This cycad is restricted to the catchment area of the Mbuluzi River, ranging from northern Swaziland to Maputo. This specie is restricted to drier forest environment usually found growing in the light shade of low scrub woodland.The leaves are dark green, 1-1.5m long and are erect. The stems are subterranean 34-40cm in length and rarely produce suckers.
Encephalartos umbeluziensis occurs in a number of localities in Mozambique and Swaziland. The population is restricted to the valley of the Umbeluzi River. Occurs from 50 to 120 m. This species is found in the shade of low scrub woodland or in relatively dry savanna and bushveld. To the west the plants are found in valleys and further eastwards towards Mozambique they occur on the floodplains of rivers.
It is a small to medium-sized cycad with a subterranean, usually solitary stem with thick tuberous root up to diameter 25 cm in diameter that only branch when injured. The leaves (fronds) are few in a crown 1 to 2 m long with the rhachis straight, erect or sometimes spreading-recurved in shade. The leaf colour is a glossy bright.
Like other cycad species, E. umbeluziensis is dioecious, meaning that there are separate male and female plants, and the female produces seeds while the male produces pollen. But this species has proved to be able, as a result of injures or exposure to very low temperatures, to achieve a spontaneous change of sex. It was described in 1951 by South African botanists R. Allen Dyer.
Stem: Subterranean or sometimes with crown slightly exposed, usually unbranched with thick tuberous root, up to about 30 cm long and 20-25 cm across, with densely woolly interseriate bracts.
Leaves: 1-2 m long, suberect in open situations and only recurving in shade, flat (not keeled) in section (opposing leaflets inserted at 180Â° on rachis),woolly at first except on upper surface of leaflets, hairs falling with age. Petiole 10-30 cm long, suberect, woolly at first them glabrescent with no prickles. Rachis green, straight, stiff, not spirally twisted. Leaflets, light green becoming dark green, highly glossy and weakly discolorous when mature, reduced in size towards base but not to more than 1 or 2 prickles, leaf-base collar not present. Median leaflets lanceolate, 10-20 cm long, rarely up to 30 cm, 8-15 mm broad tapering gradually to the pungent apex not overlapping, not lobed, insertion angle horizontal, and margins usually with with 1-2 prickles on upper margin and 1-3 on lower margin.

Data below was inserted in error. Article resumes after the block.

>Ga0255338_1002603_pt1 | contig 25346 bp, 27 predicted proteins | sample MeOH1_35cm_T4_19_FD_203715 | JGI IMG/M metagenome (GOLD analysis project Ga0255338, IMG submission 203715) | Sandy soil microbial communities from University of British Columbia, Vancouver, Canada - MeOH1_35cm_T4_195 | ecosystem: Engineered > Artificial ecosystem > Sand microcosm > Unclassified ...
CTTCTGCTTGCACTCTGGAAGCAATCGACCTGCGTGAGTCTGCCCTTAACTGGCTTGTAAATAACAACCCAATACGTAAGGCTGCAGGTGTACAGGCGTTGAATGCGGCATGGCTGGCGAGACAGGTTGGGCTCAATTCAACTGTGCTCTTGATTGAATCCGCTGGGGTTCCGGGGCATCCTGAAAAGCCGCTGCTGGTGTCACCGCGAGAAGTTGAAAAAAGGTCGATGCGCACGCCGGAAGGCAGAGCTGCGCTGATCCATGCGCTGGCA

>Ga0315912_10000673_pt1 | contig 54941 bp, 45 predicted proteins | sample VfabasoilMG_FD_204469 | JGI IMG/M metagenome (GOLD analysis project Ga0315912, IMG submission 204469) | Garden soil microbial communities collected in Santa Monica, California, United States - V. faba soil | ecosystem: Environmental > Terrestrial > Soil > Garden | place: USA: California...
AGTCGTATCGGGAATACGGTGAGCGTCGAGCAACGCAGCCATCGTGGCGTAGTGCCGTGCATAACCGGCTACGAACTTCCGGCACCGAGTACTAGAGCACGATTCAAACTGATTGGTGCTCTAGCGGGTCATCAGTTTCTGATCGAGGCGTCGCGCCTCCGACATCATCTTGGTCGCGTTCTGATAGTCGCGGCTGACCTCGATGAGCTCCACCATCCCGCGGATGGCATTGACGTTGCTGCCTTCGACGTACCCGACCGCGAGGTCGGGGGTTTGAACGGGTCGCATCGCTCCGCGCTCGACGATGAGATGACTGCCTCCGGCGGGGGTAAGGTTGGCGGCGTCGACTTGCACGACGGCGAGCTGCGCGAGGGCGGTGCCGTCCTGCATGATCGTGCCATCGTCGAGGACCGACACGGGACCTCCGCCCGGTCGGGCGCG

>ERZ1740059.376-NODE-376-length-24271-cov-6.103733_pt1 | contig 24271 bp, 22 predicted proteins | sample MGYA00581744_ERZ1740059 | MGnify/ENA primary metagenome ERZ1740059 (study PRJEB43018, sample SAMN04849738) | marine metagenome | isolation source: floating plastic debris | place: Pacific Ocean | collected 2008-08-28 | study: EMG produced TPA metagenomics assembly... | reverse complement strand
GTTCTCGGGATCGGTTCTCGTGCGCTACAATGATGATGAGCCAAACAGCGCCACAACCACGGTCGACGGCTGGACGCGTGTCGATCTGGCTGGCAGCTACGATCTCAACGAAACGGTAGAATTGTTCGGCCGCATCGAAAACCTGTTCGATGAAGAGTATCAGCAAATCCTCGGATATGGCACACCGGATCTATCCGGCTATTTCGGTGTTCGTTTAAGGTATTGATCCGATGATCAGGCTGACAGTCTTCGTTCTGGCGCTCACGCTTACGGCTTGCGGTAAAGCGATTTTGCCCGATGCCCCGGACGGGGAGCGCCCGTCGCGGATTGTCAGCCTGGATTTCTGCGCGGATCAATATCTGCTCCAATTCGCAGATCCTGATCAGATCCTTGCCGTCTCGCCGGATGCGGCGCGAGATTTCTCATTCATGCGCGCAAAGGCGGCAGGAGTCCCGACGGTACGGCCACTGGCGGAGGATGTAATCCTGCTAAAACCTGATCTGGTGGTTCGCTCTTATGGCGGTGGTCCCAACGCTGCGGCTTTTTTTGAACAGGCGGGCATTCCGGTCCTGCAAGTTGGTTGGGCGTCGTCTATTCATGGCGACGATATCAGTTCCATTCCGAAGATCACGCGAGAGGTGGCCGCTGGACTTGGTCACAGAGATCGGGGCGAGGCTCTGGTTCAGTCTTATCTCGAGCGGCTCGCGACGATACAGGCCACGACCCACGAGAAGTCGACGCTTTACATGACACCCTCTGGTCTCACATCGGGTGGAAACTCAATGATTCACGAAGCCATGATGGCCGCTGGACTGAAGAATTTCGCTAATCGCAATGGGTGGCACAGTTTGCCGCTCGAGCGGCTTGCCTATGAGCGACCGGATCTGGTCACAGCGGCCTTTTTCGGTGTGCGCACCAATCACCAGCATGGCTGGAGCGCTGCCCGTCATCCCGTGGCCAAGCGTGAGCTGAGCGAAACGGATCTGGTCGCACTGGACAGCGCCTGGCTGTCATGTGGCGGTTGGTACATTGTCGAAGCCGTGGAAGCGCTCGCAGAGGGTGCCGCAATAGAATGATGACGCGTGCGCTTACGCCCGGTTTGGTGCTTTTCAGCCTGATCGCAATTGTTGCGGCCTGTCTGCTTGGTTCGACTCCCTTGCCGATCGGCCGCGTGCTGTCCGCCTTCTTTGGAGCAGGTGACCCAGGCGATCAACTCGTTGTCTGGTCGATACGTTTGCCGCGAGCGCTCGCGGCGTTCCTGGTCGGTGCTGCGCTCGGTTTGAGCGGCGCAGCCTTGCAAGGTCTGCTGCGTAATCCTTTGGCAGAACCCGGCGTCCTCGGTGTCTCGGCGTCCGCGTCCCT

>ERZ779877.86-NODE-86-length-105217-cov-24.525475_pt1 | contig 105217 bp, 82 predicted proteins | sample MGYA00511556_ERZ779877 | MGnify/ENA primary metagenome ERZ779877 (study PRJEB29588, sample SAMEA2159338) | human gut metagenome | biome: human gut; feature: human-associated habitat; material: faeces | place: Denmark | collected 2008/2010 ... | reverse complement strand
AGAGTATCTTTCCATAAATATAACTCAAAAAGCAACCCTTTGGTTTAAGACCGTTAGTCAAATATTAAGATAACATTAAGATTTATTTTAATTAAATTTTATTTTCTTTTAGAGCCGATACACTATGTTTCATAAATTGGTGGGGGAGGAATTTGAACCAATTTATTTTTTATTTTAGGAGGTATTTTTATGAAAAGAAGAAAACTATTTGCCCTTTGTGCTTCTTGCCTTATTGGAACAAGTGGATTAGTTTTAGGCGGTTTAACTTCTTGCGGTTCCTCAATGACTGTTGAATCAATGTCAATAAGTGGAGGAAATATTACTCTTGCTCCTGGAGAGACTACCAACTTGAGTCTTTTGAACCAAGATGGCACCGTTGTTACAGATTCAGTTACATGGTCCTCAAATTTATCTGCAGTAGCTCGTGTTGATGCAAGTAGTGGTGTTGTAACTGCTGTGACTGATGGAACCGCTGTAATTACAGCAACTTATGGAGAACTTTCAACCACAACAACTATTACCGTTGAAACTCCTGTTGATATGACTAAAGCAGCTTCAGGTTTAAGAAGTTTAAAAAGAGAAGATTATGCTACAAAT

Male cones: 1-3(-4) together, peduncuÂlate, narrowly ovoid to almost cylindric, tapering slightly to apex, up to about 30 cm long, 6-8 cm across green or olive-green turning to sulphur-yellow, glabrous . Peduncles 10-12 cm long.
Female cones: 1-3(-4) together, peduncuÂlate, olive-green turning to sulphur-yellow, glabrous 25-30 cm long, 12-15 cm across. Peduncles about 15 cm long and 3.5 cm across.
Seed: Oblong 3-3,5 cm long, about 2 cm thick, angled by compression, sarcotesta orange to scarlet.
|semi-shade||green||medium watering||fast growth||frost-sensitive||uncommon|
As a garden subject, Encephalartos umbeluziensis is medium-sized cycad that, despite the harsh environment in which it lives, does seem to like regular water and a little fertiliser.
This cycad is easy to grow but hard-to-find, as it does not occur in large numbers in any of its localities, but rather in small, isolated colonies. It is very adaptable in cultivation, provided it has a well-drained soil, frost-free conditions and regular watering during the dry months. It is an adaptable plant well suited to subtropical climates. It can be grown in full sun without its leaves burning. When young they can be grown as a container plant and eventually transplanted into the garden.
Growing rate: Seedlings planted out in raised beds and carefully mulched – so the soil could never dry out – grow much faster than the seedlings kept in pots.
Soils: It grows in all sorts of soil type, but prefer well drained, gritty soil with plenty of water, especially in dry weather.
Transplanting: This species transplants easily as a mature plant, although it is recommended to remove all of the leaves before doing so. This makes for easier handling and the plant will recover sooner due to less moisture loss.
Exposure: It thrives and grows best in partial shade. When grown in full sun, the leaves are a little shorter and less likely to be damaged by wind. The leaves of those plants grown in the shade can become stretched out and damage the caudex if they break off close to their base.
Watering: In cultivation prefers moist soil with good drainage for optimal growth. But it is eventually drought resistant. Irrigation systems can be detrimental to cycads, damaging the leaves and stems from the pressure of the water as well as over-watering.
Fertilization: Naturally undemanding for nutrients, it responds very well to regular applications of fertilizer. Growth can be greatly improved through the application of fertilizers. Most growers find that a fertilizer having an even NPK (Nitrogen, Phosphorus, Potassium) balance, and supplemental trace elements, provides a good start for cycads.”
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